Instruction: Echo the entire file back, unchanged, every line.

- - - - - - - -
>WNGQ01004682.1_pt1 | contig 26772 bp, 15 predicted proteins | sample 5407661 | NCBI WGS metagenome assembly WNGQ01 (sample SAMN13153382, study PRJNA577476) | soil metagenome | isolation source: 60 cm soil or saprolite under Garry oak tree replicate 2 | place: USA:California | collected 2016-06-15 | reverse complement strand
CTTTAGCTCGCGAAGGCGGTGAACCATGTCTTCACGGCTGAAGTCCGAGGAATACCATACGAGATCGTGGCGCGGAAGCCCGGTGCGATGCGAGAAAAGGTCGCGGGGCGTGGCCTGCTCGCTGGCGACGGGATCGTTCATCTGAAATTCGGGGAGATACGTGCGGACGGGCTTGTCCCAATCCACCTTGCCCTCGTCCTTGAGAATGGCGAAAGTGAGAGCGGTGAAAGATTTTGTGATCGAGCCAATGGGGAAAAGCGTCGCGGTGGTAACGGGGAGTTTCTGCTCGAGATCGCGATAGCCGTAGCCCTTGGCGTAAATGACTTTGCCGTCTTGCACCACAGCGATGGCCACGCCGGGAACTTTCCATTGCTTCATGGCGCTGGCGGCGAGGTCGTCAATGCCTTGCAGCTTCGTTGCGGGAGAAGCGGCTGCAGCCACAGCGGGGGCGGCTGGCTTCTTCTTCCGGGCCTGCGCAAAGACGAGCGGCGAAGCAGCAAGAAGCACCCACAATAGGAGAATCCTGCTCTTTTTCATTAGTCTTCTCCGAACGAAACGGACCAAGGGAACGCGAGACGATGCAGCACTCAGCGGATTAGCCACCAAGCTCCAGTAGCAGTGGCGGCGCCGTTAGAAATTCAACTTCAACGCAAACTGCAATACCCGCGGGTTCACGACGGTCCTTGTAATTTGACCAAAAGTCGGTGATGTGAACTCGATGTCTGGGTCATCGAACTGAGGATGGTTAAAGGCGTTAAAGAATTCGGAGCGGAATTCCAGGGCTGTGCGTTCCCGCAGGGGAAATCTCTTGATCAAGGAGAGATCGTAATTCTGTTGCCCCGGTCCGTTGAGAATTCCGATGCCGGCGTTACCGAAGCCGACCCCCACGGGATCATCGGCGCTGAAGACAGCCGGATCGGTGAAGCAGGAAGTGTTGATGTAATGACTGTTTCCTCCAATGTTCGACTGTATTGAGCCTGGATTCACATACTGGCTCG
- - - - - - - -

>WNGQ01004682.1_pt1 | contig 26772 bp, 15 predicted proteins | sample 5407661 | NCBI WGS metagenome assembly WNGQ01 (sample SAMN13153382, study PRJNA577476) | soil metagenome | isolation source: 60 cm soil or saprolite under Garry oak tree replicate 2 | place: USA:California | collected 2016-06-15 | reverse complement strand
CTTTAGCTCGCGAAGGCGGTGAACCATGTCTTCACGGCTGAAGTCCGAGGAATACCATACGAGATCGTGGCGCGGAAGCCCGGTGCGATGCGAGAAAAGGTCGCGGGGCGTGGCCTGCTCGCTGGCGACGGGATCGTTCATCTGAAATTCGGGGAGATACGTGCGGACGGGCTTGTCCCAATCCACCTTGCCCTCGTCCTTGAGAATGGCGAAAGTGAGAGCGGTGAAAGATTTTGTGATCGAGCCAATGGGGAAAAGCGTCGCGGTGGTAACGGGGAGTTTCTGCTCGAGATCGCGATAGCCGTAGCCCTTGGCGTAAATGACTTTGCCGTCTTGCACCACAGCGATGGCCACGCCGGGAACTTTCCATTGCTTCATGGCGCTGGCGGCGAGGTCGTCAATGCCTTGCAGCTTCGTTGCGGGAGAAGCGGCTGCAGCCACAGCGGGGGCGGCTGGCTTCTTCTTCCGGGCCTGCGCAAAGACGAGCGGCGAAGCAGCAAGAAGCACCCACAATAGGAGAATCCTGCTCTTTTTCATTAGTCTTCTCCGAACGAAACGGACCAAGGGAACGCGAGACGATGCAGCACTCAGCGGATTAGCCACCAAGCTCCAGTAGCAGTGGCGGCGCCGTTAGAAATTCAACTTCAACGCAAACTGCAATACCCGCGGGTTCACGACGGTCCTTGTAATTTGACCAAAAGTCGGTGATGTGAACTCGATGTCTGGGTCATCGAACTGAGGATGGTTAAAGGCGTTAAAGAATTCGGAGCGGAATTCCAGGGCTGTGCGTTCCCGCAGGGGAAATCTCTTGATCAAGGAGAGATCGTAATTCTGTTGCCCCGGTCCGTTGAGAATTCCGATGCCGGCGTTACCGAAGCCGACCCCCACGGGATCATCGGCGCTGAAGACAGCCGGATCGGTGAAGCAGGAAGTGTTGATGTAATGACTGTTTCCTCCAATGTTCGACTGTATTGAGCCTGGATTCACATACTGGCTCG